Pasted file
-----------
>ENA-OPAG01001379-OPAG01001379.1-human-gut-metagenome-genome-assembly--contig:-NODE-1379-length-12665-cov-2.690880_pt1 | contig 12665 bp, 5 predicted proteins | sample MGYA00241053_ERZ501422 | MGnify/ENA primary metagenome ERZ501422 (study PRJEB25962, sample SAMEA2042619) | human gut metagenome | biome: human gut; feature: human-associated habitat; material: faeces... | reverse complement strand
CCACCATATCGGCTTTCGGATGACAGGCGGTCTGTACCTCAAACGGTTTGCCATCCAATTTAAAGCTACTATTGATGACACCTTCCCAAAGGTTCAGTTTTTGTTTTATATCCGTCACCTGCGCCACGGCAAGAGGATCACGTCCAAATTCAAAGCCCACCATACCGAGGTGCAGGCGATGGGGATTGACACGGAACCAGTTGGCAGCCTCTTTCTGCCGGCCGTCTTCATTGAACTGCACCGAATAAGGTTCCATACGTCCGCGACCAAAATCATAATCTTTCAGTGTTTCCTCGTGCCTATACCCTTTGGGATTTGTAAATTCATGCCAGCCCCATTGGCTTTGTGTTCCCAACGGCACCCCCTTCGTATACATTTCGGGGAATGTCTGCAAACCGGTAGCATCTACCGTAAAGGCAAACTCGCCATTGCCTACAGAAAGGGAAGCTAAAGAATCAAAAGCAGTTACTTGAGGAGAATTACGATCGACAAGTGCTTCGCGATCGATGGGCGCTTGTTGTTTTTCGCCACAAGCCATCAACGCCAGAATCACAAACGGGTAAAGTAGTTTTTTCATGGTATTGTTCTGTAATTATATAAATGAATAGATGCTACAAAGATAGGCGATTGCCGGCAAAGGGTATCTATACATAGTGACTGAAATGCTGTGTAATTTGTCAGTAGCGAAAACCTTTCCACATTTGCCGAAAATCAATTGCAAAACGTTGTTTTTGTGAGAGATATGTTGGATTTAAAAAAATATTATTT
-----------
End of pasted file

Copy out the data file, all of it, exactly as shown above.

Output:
>ENA-OPAG01001379-OPAG01001379.1-human-gut-metagenome-genome-assembly--contig:-NODE-1379-length-12665-cov-2.690880_pt1 | contig 12665 bp, 5 predicted proteins | sample MGYA00241053_ERZ501422 | MGnify/ENA primary metagenome ERZ501422 (study PRJEB25962, sample SAMEA2042619) | human gut metagenome | biome: human gut; feature: human-associated habitat; material: faeces... | reverse complement strand
CCACCATATCGGCTTTCGGATGACAGGCGGTCTGTACCTCAAACGGTTTGCCATCCAATTTAAAGCTACTATTGATGACACCTTCCCAAAGGTTCAGTTTTTGTTTTATATCCGTCACCTGCGCCACGGCAAGAGGATCACGTCCAAATTCAAAGCCCACCATACCGAGGTGCAGGCGATGGGGATTGACACGGAACCAGTTGGCAGCCTCTTTCTGCCGGCCGTCTTCATTGAACTGCACCGAATAAGGTTCCATACGTCCGCGACCAAAATCATAATCTTTCAGTGTTTCCTCGTGCCTATACCCTTTGGGATTTGTAAATTCATGCCAGCCCCATTGGCTTTGTGTTCCCAACGGCACCCCCTTCGTATACATTTCGGGGAATGTCTGCAAACCGGTAGCATCTACCGTAAAGGCAAACTCGCCATTGCCTACAGAAAGGGAAGCTAAAGAATCAAAAGCAGTTACTTGAGGAGAATTACGATCGACAAGTGCTTCGCGATCGATGGGCGCTTGTTGTTTTTCGCCACAAGCCATCAACGCCAGAATCACAAACGGGTAAAGTAGTTTTTTCATGGTATTGTTCTGTAATTATATAAATGAATAGATGCTACAAAGATAGGCGATTGCCGGCAAAGGGTATCTATACATAGTGACTGAAATGCTGTGTAATTTGTCAGTAGCGAAAACCTTTCCACATTTGCCGAAAATCAATTGCAAAACGTTGTTTTTGTGAGAGATATGTTGGATTTAAAAAAATATTATTT